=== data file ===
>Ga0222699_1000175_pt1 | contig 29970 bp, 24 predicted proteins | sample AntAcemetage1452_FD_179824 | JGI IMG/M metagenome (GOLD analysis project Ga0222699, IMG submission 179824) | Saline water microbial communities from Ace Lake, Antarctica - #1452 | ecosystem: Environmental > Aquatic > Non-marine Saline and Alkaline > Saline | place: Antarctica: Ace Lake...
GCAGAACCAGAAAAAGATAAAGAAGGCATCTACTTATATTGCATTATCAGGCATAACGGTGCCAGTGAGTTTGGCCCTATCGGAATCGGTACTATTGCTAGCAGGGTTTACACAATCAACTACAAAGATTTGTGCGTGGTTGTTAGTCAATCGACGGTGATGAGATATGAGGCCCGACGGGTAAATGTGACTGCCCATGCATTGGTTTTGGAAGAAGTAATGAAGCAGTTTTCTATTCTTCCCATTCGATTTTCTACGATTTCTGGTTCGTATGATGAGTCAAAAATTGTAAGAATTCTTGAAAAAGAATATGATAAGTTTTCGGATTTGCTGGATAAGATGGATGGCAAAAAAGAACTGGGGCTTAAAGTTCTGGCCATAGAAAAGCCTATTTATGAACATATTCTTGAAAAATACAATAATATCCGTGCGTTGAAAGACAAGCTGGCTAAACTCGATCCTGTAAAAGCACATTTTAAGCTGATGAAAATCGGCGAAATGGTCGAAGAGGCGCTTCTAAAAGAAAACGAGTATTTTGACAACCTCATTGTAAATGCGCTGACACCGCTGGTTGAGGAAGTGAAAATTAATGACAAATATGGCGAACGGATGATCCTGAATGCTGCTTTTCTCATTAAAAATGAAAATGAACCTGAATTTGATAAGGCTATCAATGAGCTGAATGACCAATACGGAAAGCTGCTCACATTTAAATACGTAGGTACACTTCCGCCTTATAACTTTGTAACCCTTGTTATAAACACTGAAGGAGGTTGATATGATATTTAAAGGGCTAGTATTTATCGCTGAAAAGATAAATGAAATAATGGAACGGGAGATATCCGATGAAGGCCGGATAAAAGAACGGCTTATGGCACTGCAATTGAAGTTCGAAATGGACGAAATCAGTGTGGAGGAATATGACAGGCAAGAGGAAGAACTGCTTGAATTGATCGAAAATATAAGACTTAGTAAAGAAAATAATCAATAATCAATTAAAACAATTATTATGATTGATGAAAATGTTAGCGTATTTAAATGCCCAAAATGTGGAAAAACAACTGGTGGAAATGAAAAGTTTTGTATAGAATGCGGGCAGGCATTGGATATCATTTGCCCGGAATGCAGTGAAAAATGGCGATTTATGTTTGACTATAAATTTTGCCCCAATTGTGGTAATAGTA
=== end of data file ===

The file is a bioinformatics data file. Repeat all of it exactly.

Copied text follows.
>Ga0222699_1000175_pt1 | contig 29970 bp, 24 predicted proteins | sample AntAcemetage1452_FD_179824 | JGI IMG/M metagenome (GOLD analysis project Ga0222699, IMG submission 179824) | Saline water microbial communities from Ace Lake, Antarctica - #1452 | ecosystem: Environmental > Aquatic > Non-marine Saline and Alkaline > Saline | place: Antarctica: Ace Lake...
GCAGAACCAGAAAAAGATAAAGAAGGCATCTACTTATATTGCATTATCAGGCATAACGGTGCCAGTGAGTTTGGCCCTATCGGAATCGGTACTATTGCTAGCAGGGTTTACACAATCAACTACAAAGATTTGTGCGTGGTTGTTAGTCAATCGACGGTGATGAGATATGAGGCCCGACGGGTAAATGTGACTGCCCATGCATTGGTTTTGGAAGAAGTAATGAAGCAGTTTTCTATTCTTCCCATTCGATTTTCTACGATTTCTGGTTCGTATGATGAGTCAAAAATTGTAAGAATTCTTGAAAAAGAATATGATAAGTTTTCGGATTTGCTGGATAAGATGGATGGCAAAAAAGAACTGGGGCTTAAAGTTCTGGCCATAGAAAAGCCTATTTATGAACATATTCTTGAAAAATACAATAATATCCGTGCGTTGAAAGACAAGCTGGCTAAACTCGATCCTGTAAAAGCACATTTTAAGCTGATGAAAATCGGCGAAATGGTCGAAGAGGCGCTTCTAAAAGAAAACGAGTATTTTGACAACCTCATTGTAAATGCGCTGACACCGCTGGTTGAGGAAGTGAAAATTAATGACAAATATGGCGAACGGATGATCCTGAATGCTGCTTTTCTCATTAAAAATGAAAATGAACCTGAATTTGATAAGGCTATCAATGAGCTGAATGACCAATACGGAAAGCTGCTCACATTTAAATACGTAGGTACACTTCCGCCTTATAACTTTGTAACCCTTGTTATAAACACTGAAGGAGGTTGATATGATATTTAAAGGGCTAGTATTTATCGCTGAAAAGATAAATGAAATAATGGAACGGGAGATATCCGATGAAGGCCGGATAAAAGAACGGCTTATGGCACTGCAATTGAAGTTCGAAATGGACGAAATCAGTGTGGAGGAATATGACAGGCAAGAGGAAGAACTGCTTGAATTGATCGAAAATATAAGACTTAGTAAAGAAAATAATCAATAATCAATTAAAACAATTATTATGATTGATGAAAATGTTAGCGTATTTAAATGCCCAAAATGTGGAAAAACAACTGGTGGAAATGAAAAGTTTTGTATAGAATGCGGGCAGGCATTGGATATCATTTGCCCGGAATGCAGTGAAAAATGGCGATTTATGTTTGACTATAAATTTTGCCCCAATTGTGGTAATAGTA